Most of the House Republicans who dug in over including President Barack Obama's health care law in budget negotiations, eventually forcing a government shutdown, are in safe districts and might even receive a hero's welcome.
U.S. Rep. Andy Barr, R-Lexington, is not from one of those districts.
Barr's decision to vote with the group of Republicans most commonly identified with the Tea Party could cause the freshman congressman some heartburn when voters go to the polls next November if Democrats are able to mount a credible challenge.
Like most off-year elections, the 6th District congressional race has not generated a great deal of excitement more than a year away from the election.
But national Democrats, eager to retake the House after what Obama called a "shellacking" in 2010, have put Barr's seat on their list of targets.
After voting Wednesday night against the final deal that reopened the government and extended the debt ceiling, Barr told the Lexington Herald-Leader that he had reflected on his campaign promises and his daughters who stand to inherit a massive national debt. He was adamant that he had not considered the political ramifications.
"You know what? I don't care, and I am not focused on politics," Barr said. "This is not about politics. This is about the next generation."
Throughout the most recent battle, Barr has stood firm on his position, saying similar things on Wednesday night that he did in a Herald-Leader interview just hours before the shutdown began.
Barr argued that there should be no disconnect between an expensive health care law and a spending bill. On Wednesday night, the congressman appeared to have no regrets.
"I feel very confident that I did the right thing because this is what my constituents asked me to do," he said.
But there are far more Democrats in Barr's district than in districts represented by the Tea Party Republicans most Americans appear to be blaming for the shutdown.
The Sixth District has typically been a swing district, having elected Democrats Scotty Baesler and Ben Chandler and Republicans Larry Hopkins and Ernie Fletcher.
In 2012, Barr soundly defeated incumbent Chandler even though state Democrats redrew the lines of the district in a way to make Chandler's seat safer.
The Democratic field challenging Barr is coming together.
Both Joe Palumbo and Elisabeth Jensen showed modest quarterly fundraising reports earlier this week when compared to Barr's war chest, which has about $781,000 in cash.
Palumbo, who loaned his campaign $50,000, has about $109,000 in cash on hand to Jensen's $79,000.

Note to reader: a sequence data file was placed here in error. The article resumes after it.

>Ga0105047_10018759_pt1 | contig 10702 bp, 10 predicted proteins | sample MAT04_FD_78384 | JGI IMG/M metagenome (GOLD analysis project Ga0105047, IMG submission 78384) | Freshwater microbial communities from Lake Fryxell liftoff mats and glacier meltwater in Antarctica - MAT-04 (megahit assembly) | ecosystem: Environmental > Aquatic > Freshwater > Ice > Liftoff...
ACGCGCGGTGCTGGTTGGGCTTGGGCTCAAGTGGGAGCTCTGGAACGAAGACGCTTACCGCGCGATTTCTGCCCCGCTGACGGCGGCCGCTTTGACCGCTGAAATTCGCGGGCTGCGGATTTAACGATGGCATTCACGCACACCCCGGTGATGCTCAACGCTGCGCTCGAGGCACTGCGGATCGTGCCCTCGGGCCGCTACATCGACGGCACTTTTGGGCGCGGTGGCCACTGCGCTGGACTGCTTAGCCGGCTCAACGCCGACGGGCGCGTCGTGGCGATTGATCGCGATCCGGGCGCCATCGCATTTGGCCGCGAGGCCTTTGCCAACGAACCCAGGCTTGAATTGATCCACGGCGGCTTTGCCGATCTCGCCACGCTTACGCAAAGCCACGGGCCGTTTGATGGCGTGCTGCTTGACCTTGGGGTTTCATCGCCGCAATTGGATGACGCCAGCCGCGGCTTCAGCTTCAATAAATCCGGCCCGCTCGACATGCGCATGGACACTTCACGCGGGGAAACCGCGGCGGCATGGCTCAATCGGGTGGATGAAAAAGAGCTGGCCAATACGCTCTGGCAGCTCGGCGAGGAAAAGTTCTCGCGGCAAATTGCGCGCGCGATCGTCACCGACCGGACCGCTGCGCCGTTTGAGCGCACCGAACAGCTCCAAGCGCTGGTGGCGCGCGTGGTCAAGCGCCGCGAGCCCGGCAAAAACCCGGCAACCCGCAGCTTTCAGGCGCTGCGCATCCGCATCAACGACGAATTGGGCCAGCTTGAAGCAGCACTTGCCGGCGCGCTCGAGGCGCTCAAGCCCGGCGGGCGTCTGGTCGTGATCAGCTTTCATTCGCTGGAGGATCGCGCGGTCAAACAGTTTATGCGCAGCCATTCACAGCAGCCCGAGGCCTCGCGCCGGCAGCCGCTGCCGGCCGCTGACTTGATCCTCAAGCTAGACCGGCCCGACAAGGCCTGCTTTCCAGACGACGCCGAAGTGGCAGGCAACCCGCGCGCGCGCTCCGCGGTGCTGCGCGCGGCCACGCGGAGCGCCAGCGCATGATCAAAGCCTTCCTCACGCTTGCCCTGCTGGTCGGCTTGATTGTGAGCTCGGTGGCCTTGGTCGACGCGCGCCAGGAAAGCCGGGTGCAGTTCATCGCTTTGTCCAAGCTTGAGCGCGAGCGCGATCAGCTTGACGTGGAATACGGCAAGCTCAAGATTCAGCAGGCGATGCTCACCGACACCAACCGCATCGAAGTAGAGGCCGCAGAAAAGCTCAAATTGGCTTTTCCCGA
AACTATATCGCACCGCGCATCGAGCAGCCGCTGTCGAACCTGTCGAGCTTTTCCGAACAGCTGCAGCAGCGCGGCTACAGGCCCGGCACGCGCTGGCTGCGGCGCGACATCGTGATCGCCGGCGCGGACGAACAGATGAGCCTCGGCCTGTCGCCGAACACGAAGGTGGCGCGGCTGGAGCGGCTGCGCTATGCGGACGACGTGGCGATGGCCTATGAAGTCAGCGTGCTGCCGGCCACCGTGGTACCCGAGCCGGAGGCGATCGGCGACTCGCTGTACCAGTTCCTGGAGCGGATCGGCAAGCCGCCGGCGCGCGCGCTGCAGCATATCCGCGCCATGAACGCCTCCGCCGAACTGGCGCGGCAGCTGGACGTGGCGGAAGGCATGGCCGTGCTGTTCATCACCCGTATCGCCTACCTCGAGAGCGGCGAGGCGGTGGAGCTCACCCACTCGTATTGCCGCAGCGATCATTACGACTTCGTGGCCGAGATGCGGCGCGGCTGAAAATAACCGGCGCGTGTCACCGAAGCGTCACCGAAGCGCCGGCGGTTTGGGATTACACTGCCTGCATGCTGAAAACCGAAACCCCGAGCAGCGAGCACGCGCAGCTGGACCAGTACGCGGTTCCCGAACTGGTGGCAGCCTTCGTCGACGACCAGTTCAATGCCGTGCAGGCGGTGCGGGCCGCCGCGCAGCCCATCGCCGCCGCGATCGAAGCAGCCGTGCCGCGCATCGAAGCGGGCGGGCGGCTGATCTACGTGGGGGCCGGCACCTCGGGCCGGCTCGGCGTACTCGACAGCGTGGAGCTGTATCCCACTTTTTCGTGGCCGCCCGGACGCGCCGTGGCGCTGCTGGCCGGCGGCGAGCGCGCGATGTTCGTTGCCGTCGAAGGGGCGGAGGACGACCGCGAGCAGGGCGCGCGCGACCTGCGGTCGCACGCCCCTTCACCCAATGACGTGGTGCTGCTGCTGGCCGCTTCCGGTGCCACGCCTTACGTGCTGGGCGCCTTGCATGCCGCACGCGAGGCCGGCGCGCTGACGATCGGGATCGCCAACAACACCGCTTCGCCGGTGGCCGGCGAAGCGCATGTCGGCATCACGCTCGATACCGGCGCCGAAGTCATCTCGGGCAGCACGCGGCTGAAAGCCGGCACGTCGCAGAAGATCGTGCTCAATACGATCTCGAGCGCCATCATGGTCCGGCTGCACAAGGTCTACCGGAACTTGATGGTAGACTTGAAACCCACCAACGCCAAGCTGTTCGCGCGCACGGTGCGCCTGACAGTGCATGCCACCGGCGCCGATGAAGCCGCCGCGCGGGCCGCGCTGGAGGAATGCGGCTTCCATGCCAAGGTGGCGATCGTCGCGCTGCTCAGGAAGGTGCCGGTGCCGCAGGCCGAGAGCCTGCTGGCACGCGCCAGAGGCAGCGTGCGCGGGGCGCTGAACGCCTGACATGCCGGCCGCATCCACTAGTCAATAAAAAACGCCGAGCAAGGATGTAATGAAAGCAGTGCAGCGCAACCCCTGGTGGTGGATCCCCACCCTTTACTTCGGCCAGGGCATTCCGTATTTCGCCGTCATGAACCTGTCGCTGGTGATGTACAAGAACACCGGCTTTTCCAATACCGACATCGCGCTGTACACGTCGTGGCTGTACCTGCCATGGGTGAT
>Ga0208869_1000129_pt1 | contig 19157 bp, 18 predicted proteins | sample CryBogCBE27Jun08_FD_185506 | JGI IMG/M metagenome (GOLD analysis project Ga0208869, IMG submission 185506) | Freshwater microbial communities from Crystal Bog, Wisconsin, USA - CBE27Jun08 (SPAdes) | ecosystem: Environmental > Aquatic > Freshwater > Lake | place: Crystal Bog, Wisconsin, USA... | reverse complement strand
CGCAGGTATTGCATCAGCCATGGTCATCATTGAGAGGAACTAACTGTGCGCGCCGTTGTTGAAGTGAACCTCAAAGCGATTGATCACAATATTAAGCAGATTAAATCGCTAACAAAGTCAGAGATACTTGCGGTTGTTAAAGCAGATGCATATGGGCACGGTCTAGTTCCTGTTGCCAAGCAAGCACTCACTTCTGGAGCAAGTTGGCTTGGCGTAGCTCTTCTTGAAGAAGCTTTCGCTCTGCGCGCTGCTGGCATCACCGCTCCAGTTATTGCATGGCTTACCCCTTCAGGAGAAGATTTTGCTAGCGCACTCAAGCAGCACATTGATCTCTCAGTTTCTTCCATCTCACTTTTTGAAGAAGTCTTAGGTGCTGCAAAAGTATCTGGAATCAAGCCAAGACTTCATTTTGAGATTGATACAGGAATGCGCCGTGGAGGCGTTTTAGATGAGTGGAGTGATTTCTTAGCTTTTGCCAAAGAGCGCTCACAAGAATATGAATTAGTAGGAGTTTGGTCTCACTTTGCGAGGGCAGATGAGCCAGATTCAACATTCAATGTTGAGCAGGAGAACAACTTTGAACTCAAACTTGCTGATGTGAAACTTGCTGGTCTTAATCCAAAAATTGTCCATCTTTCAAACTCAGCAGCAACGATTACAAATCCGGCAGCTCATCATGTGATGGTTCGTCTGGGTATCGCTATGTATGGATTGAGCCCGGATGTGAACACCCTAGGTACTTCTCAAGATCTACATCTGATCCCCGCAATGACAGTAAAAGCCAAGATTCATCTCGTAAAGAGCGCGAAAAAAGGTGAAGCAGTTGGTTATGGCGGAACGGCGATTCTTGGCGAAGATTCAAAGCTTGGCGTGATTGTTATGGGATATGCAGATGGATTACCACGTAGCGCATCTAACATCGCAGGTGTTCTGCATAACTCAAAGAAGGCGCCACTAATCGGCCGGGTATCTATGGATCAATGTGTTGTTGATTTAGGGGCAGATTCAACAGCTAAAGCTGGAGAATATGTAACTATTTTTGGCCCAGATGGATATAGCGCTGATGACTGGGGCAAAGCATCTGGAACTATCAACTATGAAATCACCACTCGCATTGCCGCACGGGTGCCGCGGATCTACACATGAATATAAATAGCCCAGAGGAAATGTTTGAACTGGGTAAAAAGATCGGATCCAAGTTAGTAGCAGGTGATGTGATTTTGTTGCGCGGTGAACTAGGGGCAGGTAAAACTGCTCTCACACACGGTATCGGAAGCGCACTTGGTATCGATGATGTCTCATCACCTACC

Jensen released a statement through her campaign on Thursday criticizing Barr's vote against the final agreement.
"Congressman Andy Barr continued playing partisan politics, voting against the deal — one of only two members of Kentucky's delegation to the House to do so," Jensen's campaign said. "He voted not only to continue the government shutdown, but in favor of default and the resulting impact on the full faith and credit of the United States — the height of fiscal irresponsibility."
National Democrats, meanwhile, have been sowing the seeds of opposition in Lexington, which favored Chandler last year while most of the rest of the district voted for Barr.
During the shutdown, the Democratic Congressional Campaign Committee and the liberal Progressive Change Campaign Committee held small rallies outside Barr's Lexington office.
Jeremy Funk, communications director for the liberal advocacy group Americans United for Change, teed off on Barr in a statement Thursday, noting a report from the ratings agency Standard & Poor's that estimated the shutdown "has taken $24 billion out of the economy."
"Apparently a $24 billion hole blown in the economy under the Tea Party shutdown wasn't enough damage done for Congressman Barr," Funk said.
"Barr not only wanted to keep the government closed and see the GDP shrink even more, he wanted to take the economic sabotage to the next level by threatening the full faith and credit of the United States. Barr has clearly pledged total allegiance to the Tea Party economic arsonists in Congress, the consequences for the nation and his constituents be damned."
Barr was steadfast, however, repeating his belief that "Obamacare" should not be separated from spending bills.
"This is a spending bill," Barr said. "This is a tax and spending bill. There is a fundamental connection between putting the American taxpayers on the hook for an additional $2 trillion."